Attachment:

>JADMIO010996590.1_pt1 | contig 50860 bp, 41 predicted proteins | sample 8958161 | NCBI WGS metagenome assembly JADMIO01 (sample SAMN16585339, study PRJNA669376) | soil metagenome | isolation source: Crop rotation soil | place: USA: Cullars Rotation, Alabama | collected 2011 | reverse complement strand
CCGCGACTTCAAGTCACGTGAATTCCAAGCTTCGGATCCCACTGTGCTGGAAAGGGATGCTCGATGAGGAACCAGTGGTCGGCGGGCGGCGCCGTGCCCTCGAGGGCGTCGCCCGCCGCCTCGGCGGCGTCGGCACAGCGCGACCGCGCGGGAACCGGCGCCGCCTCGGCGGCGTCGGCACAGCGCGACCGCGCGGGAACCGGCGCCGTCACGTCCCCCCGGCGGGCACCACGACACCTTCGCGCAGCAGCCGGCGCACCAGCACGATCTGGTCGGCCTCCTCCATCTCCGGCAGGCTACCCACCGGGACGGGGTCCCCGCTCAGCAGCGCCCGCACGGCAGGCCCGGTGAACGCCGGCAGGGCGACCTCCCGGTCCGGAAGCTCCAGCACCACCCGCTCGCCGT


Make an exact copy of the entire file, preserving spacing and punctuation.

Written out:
>JADMIO010996590.1_pt1 | contig 50860 bp, 41 predicted proteins | sample 8958161 | NCBI WGS metagenome assembly JADMIO01 (sample SAMN16585339, study PRJNA669376) | soil metagenome | isolation source: Crop rotation soil | place: USA: Cullars Rotation, Alabama | collected 2011 | reverse complement strand
CCGCGACTTCAAGTCACGTGAATTCCAAGCTTCGGATCCCACTGTGCTGGAAAGGGATGCTCGATGAGGAACCAGTGGTCGGCGGGCGGCGCCGTGCCCTCGAGGGCGTCGCCCGCCGCCTCGGCGGCGTCGGCACAGCGCGACCGCGCGGGAACCGGCGCCGCCTCGGCGGCGTCGGCACAGCGCGACCGCGCGGGAACCGGCGCCGTCACGTCCCCCCGGCGGGCACCACGACACCTTCGCGCAGCAGCCGGCGCACCAGCACGATCTGGTCGGCCTCCTCCATCTCCGGCAGGCTACCCACCGGGACGGGGTCCCCGCTCAGCAGCGCCCGCACGGCAGGCCCGGTGAACGCCGGCAGGGCGACCTCCCGGTCCGGAAGCTCCAGCACCACCCGCTCGCCGT